basket of mushrooms

Making Mushroom Ketchup

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Many recipes from old cookbooks called for mushroom ketchup – especially meat recipes.  I had never heard of mushroom ketchup.

Be aware that there are many poisonous mushrooms in the wild, so don’t pick any if you’re not an expert.  Also, old recipes may not be considered safe by today’s cooking standards.


Recipe is from the 1864 Poetical Cook-Book

Look out for mushrooms from the beginning of September. Take care of the right sort and fresh gathered. Full-grown flaps are to be preferred. Put a layer of these at the bottom of a deep earthen pan and sprinkle them with salt. Then another layer of mushrooms, and some more salt on them, and so on, alternately, salt and mushrooms. Let them remain two or three hours, by which time the salt will have penetrated the mushrooms and rendered them easy to break.
Then pound them in a mortar, or mash them well with your hands, and let them remain for a couple of days, not longer, stirring them up, and mashing them well each day. Then pour them into a stone jar, and to each quart add an ounce and a half of whole black pepper, and half an ounce of allspice. Stop the jar very close, and set in a stewpan of boiling water, and keep it boiling for two hours at least.

Take out the jar, and pour the juice, clear from the settlings, through a hair sieve (without squeezing the mushrooms) into a clean stewpan and let it boil very gently for half an hour. Those who are for superlative ketchup, will continue the boiling till the mushroom juice is reduced to half the quantity. There are several advantages attending this concentration: it will keep much better, and only half the quantity required, so you can flavor sauce and soup without thinning it. Skim it well and pour it into a clean dry jar or jug. Cover it close, and let it stand in a cool place till next day, then pour it off as gently as possible (so as not to disturb the settlings at the bottom of the jug), through a thick flannel bag, till it is perfectly clear. Add a tablespoonful of good brandy to each pint of ketchup, and let it stand as before. A fresh sediment will be deposited, from which the ketchup is to be quietly poured off and bottled in pints or half pints (which have been washed in brandy or spirits). It is best to keep it in such quantities as are soon used.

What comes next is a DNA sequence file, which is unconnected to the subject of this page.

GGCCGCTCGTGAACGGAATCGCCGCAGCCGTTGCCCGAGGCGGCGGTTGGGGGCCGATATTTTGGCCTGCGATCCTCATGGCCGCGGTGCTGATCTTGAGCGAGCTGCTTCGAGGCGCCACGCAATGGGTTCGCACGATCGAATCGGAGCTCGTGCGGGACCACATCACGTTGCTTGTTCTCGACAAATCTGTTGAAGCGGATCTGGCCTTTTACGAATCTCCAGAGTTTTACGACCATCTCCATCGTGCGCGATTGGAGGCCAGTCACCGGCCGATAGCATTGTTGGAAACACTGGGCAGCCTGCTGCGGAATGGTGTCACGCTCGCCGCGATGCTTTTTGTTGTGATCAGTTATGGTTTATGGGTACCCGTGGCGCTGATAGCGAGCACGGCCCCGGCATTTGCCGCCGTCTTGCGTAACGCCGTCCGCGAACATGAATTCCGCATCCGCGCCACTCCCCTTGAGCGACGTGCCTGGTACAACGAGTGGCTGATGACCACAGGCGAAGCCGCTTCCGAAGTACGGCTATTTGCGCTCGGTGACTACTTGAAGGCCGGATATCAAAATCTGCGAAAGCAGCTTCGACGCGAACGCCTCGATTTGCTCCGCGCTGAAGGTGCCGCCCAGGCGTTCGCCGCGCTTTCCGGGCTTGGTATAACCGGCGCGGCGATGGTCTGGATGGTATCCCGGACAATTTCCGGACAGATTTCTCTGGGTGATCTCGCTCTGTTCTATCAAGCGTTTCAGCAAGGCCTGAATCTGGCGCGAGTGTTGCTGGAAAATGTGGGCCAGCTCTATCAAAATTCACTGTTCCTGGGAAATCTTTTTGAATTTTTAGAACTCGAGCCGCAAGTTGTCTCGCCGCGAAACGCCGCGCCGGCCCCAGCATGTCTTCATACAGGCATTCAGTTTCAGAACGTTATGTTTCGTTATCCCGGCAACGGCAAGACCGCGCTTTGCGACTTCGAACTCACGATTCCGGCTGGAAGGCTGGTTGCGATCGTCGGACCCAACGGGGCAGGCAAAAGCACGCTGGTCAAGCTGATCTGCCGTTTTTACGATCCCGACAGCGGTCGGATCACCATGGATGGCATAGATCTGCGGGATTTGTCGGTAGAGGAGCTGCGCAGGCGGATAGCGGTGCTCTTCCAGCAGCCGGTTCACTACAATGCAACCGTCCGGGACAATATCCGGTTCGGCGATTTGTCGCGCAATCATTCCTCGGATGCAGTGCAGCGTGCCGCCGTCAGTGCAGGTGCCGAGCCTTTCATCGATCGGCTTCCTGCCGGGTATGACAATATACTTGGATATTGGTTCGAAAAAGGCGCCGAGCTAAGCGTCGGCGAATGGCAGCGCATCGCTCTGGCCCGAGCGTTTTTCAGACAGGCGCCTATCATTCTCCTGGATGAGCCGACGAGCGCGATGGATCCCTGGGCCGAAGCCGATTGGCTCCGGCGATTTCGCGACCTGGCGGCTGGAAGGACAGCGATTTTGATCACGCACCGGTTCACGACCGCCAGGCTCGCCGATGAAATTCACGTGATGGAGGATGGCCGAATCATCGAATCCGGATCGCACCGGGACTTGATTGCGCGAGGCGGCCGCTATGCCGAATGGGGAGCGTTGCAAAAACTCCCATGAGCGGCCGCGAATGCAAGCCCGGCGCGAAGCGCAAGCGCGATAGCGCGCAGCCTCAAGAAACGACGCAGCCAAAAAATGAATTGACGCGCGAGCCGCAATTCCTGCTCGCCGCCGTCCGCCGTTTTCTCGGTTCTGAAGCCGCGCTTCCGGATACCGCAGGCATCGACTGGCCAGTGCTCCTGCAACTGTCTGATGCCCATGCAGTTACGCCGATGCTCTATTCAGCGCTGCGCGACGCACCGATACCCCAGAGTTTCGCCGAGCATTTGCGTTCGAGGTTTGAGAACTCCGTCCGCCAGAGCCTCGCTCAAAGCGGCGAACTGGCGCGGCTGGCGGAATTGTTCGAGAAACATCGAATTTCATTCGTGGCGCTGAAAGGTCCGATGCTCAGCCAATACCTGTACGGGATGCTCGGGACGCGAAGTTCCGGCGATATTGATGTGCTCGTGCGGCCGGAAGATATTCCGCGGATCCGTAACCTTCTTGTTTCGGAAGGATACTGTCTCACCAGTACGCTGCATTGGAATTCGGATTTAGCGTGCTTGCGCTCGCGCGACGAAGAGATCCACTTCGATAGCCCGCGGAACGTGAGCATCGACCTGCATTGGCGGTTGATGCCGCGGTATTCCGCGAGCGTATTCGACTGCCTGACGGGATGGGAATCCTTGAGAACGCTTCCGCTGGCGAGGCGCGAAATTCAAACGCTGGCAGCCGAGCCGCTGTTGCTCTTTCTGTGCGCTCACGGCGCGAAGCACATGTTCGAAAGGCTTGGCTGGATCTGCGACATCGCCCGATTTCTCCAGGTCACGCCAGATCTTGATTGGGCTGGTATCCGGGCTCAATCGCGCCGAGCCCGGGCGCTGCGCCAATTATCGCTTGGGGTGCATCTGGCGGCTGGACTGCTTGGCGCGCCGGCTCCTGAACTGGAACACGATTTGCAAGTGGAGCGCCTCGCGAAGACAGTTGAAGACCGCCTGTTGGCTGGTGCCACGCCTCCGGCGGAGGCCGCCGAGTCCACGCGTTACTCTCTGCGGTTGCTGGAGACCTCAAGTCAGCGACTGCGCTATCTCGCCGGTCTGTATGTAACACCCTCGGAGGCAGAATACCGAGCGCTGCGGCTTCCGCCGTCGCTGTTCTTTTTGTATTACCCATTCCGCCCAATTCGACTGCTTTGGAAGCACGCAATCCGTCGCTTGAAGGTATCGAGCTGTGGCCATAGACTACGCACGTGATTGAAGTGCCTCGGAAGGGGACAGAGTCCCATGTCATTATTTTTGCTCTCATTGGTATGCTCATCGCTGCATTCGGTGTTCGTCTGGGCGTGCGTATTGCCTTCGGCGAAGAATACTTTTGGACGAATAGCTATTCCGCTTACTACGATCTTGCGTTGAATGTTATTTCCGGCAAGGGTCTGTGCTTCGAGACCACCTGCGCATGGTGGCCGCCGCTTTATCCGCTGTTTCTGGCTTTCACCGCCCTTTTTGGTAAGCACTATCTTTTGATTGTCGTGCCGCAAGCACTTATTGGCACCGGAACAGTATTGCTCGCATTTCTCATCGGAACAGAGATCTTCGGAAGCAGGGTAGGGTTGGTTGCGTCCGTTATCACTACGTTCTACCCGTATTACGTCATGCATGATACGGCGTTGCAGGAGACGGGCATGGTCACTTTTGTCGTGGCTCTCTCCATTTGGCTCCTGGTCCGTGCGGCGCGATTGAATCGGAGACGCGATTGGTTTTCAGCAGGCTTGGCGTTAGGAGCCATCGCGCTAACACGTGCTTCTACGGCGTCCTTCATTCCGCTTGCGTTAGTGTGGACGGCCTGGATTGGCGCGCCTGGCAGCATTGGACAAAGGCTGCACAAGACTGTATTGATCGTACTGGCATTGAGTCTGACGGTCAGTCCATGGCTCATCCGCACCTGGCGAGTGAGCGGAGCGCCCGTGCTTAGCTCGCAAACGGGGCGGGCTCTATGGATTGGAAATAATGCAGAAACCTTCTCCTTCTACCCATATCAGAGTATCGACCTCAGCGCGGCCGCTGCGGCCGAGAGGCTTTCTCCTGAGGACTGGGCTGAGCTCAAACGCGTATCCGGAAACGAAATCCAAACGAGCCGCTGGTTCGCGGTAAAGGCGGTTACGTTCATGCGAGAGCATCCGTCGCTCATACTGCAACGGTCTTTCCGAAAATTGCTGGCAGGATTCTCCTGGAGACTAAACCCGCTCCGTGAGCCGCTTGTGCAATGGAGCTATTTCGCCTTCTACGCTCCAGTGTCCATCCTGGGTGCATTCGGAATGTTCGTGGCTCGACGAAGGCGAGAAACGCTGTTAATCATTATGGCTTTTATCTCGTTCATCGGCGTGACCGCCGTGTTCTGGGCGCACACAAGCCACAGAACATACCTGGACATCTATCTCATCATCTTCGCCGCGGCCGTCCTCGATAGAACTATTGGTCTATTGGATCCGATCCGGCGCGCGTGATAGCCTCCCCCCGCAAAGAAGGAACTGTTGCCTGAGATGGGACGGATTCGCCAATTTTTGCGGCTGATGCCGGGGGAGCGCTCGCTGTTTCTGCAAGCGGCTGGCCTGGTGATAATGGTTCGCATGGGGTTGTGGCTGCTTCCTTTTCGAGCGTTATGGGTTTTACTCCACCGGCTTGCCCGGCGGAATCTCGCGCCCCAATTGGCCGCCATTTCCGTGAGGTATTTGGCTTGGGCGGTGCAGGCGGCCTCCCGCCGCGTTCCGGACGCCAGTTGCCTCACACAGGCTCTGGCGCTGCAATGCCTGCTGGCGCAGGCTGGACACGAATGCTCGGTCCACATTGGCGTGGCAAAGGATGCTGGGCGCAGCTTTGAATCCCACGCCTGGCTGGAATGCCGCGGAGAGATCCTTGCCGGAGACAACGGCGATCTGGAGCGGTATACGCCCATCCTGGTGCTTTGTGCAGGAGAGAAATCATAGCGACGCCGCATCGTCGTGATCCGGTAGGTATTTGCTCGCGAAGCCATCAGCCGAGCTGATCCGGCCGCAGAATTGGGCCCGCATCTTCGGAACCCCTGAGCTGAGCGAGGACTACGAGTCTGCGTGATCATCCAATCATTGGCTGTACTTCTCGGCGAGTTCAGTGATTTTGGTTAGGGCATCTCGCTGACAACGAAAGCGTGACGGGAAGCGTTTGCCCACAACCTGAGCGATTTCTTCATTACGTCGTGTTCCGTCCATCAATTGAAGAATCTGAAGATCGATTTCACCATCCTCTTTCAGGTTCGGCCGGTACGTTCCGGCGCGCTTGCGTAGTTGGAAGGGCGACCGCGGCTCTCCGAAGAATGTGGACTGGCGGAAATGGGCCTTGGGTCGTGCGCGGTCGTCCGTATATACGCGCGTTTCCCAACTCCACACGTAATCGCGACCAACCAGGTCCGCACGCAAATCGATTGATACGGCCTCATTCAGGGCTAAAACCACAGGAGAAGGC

Take especial care that it is closely corked and sealed down. If kept in a cool dry place, it may be preserved for a long time; but if it be badly corked and kept in a damp place, it will soon spoil. Examine it from time to time, by placing a strong light behind the neck of the bottle, and if any pellicle appears about it, boil it up again with a few peppercorns.

Recipe from the 1864 Poetical Cook-Book

photo credit


~~ Have You Ever Heard of Mushroom Ketchup? ~~

Posted in Mushrooms, Sauces.

One Comment

  1. Never heard of mushroom catsup and I real old newspapers all the time. Or maybe I just blocked out the recipe because I hate mushrooms. Wish I didn’t since they are so good for you.

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